TOKYO (Reuters) - Large Japanese manufacturers turned more optimistic about economic conditions in the October-December quarter, a government survey showed on Monday, in another upbeat sign for an economy on a record run of growth.
The business survey index (BSI) of sentiment at large manufacturers stood at plus 9.7, up from plus 9.4 in July-September, according to the joint survey by the Ministry of Finance and the Economic and Social Research Institute, an arm of the Cabinet Office.
The mood was brightened by a weaker yen and a 12 percent jump in the Nikkei stock average since the previous survey period, while sales and profits were up led by auto manufacturers and makers of electronic parts for smartphones.
The results come before the Bank of Japan's closely watched "tankan" survey of corporate sentiment, due on Friday, which is expected to show confidence among big manufacturers at its highest in more than a decade.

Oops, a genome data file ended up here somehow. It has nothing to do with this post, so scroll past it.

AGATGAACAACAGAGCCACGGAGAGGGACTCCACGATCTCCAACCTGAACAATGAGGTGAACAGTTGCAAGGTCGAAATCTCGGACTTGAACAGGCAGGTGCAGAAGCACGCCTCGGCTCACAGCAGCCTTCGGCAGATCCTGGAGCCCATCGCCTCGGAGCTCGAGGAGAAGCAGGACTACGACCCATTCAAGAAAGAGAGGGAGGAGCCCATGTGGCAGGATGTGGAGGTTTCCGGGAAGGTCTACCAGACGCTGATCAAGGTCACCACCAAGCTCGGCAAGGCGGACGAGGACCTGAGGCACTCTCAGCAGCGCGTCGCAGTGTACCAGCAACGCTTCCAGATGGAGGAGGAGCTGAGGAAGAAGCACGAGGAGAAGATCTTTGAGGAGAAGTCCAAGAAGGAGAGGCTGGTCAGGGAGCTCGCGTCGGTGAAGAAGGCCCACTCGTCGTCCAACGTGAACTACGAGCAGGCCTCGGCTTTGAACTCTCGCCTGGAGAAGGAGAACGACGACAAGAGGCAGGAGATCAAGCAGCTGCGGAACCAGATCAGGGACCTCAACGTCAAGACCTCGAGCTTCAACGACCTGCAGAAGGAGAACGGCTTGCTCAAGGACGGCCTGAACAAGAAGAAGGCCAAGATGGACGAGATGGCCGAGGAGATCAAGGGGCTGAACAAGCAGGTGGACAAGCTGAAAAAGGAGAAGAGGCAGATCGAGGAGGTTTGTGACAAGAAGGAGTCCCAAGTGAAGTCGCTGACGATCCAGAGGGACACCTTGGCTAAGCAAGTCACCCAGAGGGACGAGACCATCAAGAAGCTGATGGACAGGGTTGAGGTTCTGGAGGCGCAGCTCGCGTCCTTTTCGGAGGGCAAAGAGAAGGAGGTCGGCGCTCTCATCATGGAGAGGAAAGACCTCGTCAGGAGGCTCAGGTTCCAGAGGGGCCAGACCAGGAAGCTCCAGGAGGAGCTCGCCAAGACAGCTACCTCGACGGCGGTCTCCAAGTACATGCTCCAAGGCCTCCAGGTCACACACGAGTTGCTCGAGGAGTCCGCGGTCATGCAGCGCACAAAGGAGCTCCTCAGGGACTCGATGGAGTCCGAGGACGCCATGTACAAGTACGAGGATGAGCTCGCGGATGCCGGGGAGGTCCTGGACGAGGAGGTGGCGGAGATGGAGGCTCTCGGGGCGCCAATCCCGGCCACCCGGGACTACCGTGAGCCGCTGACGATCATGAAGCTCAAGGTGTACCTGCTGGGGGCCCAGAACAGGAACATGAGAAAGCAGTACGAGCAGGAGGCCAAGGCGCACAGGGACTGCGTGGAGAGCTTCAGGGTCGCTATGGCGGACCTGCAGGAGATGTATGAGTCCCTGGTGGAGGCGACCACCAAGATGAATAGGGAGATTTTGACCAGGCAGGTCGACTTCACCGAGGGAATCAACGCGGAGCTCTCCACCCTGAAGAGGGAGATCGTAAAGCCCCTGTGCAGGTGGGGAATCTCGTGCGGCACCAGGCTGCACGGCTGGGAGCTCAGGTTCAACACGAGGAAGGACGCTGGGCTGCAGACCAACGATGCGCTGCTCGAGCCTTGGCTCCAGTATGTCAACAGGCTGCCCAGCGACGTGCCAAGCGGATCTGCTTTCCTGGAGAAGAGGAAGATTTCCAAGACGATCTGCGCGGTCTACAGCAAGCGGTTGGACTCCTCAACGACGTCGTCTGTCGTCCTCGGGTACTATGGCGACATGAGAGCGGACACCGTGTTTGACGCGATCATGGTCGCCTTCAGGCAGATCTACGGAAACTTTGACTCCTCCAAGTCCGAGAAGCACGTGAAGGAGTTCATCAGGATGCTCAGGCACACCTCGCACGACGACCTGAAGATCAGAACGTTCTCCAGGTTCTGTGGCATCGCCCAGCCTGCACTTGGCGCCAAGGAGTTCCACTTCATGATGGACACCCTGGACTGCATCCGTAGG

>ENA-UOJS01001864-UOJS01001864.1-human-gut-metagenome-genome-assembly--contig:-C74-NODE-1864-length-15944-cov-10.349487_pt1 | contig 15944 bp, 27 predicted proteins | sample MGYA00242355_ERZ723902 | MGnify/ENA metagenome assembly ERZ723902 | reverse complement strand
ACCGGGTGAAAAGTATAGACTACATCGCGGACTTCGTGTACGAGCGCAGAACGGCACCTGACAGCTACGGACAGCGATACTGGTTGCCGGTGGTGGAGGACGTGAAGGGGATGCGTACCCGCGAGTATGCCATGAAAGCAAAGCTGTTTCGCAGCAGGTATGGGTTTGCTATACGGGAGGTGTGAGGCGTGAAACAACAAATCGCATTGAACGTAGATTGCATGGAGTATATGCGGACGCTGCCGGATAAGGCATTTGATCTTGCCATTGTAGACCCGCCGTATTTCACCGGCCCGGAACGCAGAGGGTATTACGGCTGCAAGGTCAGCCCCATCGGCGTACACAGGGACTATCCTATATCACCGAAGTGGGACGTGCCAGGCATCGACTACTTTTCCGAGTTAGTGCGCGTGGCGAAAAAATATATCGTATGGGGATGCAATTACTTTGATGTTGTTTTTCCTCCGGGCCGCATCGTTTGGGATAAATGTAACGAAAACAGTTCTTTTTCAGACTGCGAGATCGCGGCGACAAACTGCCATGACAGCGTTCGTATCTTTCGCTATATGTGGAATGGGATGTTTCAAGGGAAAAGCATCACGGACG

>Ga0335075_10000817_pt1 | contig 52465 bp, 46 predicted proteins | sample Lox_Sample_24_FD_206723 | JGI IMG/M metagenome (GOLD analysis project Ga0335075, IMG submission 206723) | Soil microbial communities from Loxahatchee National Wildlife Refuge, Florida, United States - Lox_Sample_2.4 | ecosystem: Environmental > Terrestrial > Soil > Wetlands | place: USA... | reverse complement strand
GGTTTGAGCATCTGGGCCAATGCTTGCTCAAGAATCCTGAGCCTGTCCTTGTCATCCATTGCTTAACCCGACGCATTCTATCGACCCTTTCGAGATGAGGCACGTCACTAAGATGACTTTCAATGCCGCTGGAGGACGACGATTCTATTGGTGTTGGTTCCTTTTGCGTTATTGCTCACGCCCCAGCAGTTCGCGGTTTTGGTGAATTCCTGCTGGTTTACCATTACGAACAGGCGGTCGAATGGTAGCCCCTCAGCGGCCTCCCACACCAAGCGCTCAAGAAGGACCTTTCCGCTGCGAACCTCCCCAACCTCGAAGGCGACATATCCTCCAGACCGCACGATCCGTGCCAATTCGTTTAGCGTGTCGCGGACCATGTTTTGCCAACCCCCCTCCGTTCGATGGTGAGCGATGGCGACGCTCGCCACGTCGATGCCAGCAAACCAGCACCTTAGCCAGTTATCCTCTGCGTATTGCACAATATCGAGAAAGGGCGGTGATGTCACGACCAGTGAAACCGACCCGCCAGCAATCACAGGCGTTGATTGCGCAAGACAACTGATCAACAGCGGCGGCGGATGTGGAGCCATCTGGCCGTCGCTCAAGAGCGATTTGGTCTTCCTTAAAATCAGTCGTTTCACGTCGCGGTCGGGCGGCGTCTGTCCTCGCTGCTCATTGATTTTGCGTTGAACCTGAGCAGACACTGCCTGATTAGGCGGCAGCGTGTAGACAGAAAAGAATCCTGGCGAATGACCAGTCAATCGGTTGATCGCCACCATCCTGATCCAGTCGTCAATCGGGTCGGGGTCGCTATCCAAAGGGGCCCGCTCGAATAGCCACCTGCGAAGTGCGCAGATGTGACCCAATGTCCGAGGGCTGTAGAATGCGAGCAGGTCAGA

The buoyant mood coincides with a record economic expansion: gross domestic product climbed an annualised 2.5 percent in July-September for the seventh straight quarter of growth, the longest rising streak in data going back to 1994.
A big contributor to growth during the quarter was capital spending.
Monday's survey shows that big manufacturers plan to raise capital spending by 10.7 percent in the current half of the fiscal year ending in March, up from their previous projection of an 8.9 percent increase.
The BSI measures the percentage of firms that expect the business environment to improve from the previous quarter minus the percentage that expect it to decline.
(Reporting by Chris Gallagher; Editing by Eric Meijer)